Here’s a summary of interesting stories I’ve seen over the last week. I try to concentrate on the stories which aren’t necessarily mainstream.
Let’s start with some good news! ING ran a trial of contactless charity donation boxes. The trial resulted in average donations doubling old-fashioned cash collection tins. I think the new donation box design could be improved, but it still encourages generosity to charities. bit.ly/2ykXaMC.
Apple is close to launching their person to person payments service. It’s purely proprietary – which means only Apple users will be able to send and receive payments. I predict Apple Pay Cash will have a bigger cash stockpile this time next year than many high street banks. This is because users will keep their received cash on their device, simply because it will be easier than transferring it into a bank account. https://t.co/agcKxKigJxContinue reading Weekly interesting news round up→
I went to a few of the presentations, but only two of them are worthy of any mention (one, which I won’t name, didn’t have a presenter… the technical support guys simply played a video in the theatre – it was one of the oddest ‘presentations’ I’ve seen).
I recommend the organisers arrange fewer presentations next year, aiming for quality over this year’s huge quantity.
I went to the Smart IoT (Internet of Things) event today in London’s Excel centre. The programme of presentations over the two days looked great, so I signed up a while ago. This post is to share with my colleagues and for anyone else who couldn’t make it today.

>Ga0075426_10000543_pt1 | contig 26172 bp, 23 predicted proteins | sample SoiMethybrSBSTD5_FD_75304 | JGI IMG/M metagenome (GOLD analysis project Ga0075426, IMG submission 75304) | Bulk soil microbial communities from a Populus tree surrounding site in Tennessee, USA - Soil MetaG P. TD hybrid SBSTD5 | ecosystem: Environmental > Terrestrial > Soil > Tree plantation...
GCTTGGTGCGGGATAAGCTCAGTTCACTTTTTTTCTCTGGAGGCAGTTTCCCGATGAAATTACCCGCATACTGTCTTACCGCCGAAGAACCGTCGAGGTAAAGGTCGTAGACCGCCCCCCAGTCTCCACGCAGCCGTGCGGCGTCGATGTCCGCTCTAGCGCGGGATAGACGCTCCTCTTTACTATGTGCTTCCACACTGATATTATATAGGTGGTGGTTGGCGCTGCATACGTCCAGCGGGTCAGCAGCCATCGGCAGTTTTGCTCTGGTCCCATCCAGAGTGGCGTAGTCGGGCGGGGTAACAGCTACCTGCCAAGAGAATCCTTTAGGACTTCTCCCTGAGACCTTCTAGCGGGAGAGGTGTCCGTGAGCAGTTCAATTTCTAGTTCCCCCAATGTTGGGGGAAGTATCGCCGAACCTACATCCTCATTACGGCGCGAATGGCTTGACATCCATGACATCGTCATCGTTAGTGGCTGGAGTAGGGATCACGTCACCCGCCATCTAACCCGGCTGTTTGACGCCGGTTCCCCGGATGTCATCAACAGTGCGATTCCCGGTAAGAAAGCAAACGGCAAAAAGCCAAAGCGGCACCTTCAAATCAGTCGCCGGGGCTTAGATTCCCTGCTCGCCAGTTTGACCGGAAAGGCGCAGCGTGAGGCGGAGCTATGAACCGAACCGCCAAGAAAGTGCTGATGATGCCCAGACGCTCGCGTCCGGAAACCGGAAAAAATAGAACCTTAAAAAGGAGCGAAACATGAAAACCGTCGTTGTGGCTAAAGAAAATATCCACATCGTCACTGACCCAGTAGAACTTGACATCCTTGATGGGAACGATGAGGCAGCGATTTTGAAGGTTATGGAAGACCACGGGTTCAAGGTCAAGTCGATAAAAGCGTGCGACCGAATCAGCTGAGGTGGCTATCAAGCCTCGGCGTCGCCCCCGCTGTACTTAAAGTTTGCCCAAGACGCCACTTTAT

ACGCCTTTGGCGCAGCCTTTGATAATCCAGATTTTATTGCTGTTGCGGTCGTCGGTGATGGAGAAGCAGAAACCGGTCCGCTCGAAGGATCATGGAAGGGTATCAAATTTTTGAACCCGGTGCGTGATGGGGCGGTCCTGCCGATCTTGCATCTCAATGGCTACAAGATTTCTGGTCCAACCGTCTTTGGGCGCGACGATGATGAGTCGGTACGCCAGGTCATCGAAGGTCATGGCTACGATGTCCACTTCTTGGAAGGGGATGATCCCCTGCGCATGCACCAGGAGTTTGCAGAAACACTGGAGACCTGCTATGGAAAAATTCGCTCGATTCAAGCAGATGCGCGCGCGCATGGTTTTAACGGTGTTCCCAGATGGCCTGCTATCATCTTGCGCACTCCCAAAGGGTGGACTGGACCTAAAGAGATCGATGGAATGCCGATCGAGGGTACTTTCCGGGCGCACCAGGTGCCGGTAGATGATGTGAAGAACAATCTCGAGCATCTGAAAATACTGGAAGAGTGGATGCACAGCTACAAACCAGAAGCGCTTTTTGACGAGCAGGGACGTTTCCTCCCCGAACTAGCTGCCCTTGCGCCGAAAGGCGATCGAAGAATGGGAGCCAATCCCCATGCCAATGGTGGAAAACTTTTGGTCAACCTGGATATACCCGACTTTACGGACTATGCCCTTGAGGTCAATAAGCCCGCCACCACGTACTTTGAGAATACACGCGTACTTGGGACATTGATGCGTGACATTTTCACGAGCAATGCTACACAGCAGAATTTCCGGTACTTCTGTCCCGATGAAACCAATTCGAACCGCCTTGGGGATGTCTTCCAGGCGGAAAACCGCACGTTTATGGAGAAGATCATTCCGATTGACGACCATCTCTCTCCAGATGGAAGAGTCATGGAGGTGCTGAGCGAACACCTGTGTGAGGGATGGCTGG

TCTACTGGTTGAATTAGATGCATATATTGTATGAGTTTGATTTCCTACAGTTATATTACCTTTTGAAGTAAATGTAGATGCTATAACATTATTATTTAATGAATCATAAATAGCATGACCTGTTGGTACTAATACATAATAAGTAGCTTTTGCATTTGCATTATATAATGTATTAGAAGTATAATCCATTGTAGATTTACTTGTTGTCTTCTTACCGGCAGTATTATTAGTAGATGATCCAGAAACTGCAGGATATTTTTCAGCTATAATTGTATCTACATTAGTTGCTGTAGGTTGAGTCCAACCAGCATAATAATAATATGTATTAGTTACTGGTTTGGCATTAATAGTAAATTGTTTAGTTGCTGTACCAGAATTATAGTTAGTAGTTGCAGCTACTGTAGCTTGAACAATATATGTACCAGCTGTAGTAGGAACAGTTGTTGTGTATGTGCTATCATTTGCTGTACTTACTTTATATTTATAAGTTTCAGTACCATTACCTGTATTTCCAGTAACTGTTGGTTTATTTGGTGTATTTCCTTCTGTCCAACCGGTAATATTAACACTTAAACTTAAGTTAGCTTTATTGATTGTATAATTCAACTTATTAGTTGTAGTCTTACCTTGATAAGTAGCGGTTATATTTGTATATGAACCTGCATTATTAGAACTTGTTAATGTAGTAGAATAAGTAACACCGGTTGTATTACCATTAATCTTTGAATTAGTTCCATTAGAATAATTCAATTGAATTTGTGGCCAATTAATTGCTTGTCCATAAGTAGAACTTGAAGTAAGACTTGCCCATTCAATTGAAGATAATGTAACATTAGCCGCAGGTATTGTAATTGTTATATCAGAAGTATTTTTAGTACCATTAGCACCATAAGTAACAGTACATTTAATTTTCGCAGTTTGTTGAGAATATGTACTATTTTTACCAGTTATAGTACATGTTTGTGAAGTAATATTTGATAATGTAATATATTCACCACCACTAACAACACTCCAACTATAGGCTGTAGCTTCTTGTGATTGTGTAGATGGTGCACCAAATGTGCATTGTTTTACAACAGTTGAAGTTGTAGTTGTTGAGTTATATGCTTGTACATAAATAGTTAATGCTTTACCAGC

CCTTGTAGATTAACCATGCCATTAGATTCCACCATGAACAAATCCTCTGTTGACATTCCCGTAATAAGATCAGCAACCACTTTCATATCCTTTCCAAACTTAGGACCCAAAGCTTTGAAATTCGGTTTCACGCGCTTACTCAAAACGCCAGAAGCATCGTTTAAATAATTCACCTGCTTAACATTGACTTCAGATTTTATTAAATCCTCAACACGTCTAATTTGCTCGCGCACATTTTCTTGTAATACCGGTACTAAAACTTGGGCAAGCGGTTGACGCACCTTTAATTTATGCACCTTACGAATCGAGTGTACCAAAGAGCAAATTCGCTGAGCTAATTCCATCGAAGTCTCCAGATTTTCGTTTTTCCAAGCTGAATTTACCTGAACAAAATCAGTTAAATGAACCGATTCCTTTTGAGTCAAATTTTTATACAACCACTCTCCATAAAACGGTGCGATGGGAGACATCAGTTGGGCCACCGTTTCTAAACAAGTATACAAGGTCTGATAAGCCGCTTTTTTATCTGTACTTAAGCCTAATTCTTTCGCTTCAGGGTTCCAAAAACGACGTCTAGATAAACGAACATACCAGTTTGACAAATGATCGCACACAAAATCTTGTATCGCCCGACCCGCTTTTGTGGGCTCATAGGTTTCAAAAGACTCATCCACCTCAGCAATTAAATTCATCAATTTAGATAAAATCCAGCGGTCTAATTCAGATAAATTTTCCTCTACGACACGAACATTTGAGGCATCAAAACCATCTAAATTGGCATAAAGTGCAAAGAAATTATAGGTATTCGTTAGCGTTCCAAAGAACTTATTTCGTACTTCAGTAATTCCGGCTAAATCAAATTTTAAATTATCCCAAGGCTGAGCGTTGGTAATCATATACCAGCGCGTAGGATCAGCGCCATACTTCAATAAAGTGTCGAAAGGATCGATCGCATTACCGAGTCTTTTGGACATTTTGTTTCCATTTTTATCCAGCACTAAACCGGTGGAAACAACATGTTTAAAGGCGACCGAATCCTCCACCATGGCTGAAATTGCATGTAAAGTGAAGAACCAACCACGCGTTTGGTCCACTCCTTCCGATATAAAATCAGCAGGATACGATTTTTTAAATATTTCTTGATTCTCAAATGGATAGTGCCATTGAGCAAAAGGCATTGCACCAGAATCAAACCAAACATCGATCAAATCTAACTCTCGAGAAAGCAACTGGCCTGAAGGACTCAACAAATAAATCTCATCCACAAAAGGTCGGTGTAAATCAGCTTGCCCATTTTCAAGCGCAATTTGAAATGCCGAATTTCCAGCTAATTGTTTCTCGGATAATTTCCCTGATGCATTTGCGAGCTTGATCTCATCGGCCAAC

I’ll start with a summary and then go into detail, because I made lots of notes during the presentations.
Summary of Smart IoT 2016 Day One
On the content:
There were some thought provoking content (which I’ve covered below) mixed in with some below-par presentations.
I didn’t see any presentations where payments were discussed. I.e how IoT devices will transact with one another/ a service/ a person.
In October I’m giving a keynote speech at an insurance event and I’ve been asked to speak about new technologies and trends. Separately, one of the readers of this site, Doug, recently emailed me asking whether I had “any insight into the insurance sector, and company’s use of Internet of Things technologies?”
Here are some thoughts which I’ve been thinking about for a while.
You may have seen some publicity recently how a megazillion people in the UK, especially London, all work in the FinTech sector. This publicity stems from some research commissioned by London Technology Week, a series of events taking place in London around FinTech.
The events range the full spectrum of FinTech technologies, and as a result we have clients travelling from the US over to London for LTW (London Technology Week). Most of the events are free, and even the charging ones were under £20.
I’ll be attending a few events with some colleagues going to events which clashed. I’m also speaking at Tuesday’s CSFI round table on crypto-currencies, which I think is just a coincidence that it happens to fall during LTW.
The first event of LTW15, or the headline event as it was known, was at Goldman Sachs called “Goldman Sachs Engineers – Solutions to Complex Problems at Scale”. Here are some brief notes. My apologies for speed over brevity – there will be a lot to cover this week.
Well, the Apple Watch is here. You could have been forgiven for not noticing. Official sales figures haven’t been released yet, and won’t be for some time because Apple will bundle the Watch sales numbers with other devices in its next quarterly report.